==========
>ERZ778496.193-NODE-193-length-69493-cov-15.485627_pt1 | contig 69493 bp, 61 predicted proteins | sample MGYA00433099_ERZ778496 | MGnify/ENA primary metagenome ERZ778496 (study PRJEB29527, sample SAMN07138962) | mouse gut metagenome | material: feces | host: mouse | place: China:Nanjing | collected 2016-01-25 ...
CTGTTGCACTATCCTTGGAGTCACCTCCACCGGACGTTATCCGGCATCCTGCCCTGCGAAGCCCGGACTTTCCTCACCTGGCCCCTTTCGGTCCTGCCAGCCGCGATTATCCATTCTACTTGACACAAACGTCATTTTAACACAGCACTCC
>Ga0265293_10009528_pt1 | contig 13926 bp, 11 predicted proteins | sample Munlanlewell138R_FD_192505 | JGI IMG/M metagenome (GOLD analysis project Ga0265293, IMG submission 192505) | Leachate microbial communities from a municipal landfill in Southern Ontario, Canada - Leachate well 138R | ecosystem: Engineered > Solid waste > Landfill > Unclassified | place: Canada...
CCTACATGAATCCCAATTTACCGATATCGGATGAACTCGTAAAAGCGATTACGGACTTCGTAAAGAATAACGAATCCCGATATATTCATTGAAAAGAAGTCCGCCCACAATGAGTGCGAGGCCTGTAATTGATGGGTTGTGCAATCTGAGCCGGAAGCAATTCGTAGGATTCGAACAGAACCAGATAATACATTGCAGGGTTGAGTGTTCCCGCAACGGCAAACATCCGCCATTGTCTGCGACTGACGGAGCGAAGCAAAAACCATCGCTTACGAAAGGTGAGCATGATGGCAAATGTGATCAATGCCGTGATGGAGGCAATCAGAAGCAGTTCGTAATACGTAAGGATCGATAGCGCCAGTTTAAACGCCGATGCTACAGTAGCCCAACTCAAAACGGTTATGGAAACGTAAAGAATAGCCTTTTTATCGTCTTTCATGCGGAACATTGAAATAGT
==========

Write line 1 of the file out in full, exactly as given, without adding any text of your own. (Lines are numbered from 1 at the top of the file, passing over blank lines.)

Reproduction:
>ERZ778496.193-NODE-193-length-69493-cov-15.485627_pt1 | contig 69493 bp, 61 predicted proteins | sample MGYA00433099_ERZ778496 | MGnify/ENA primary metagenome ERZ778496 (study PRJEB29527, sample SAMN07138962) | mouse gut metagenome | material: feces | host: mouse | place: China:Nanjing | collected 2016-01-25 ...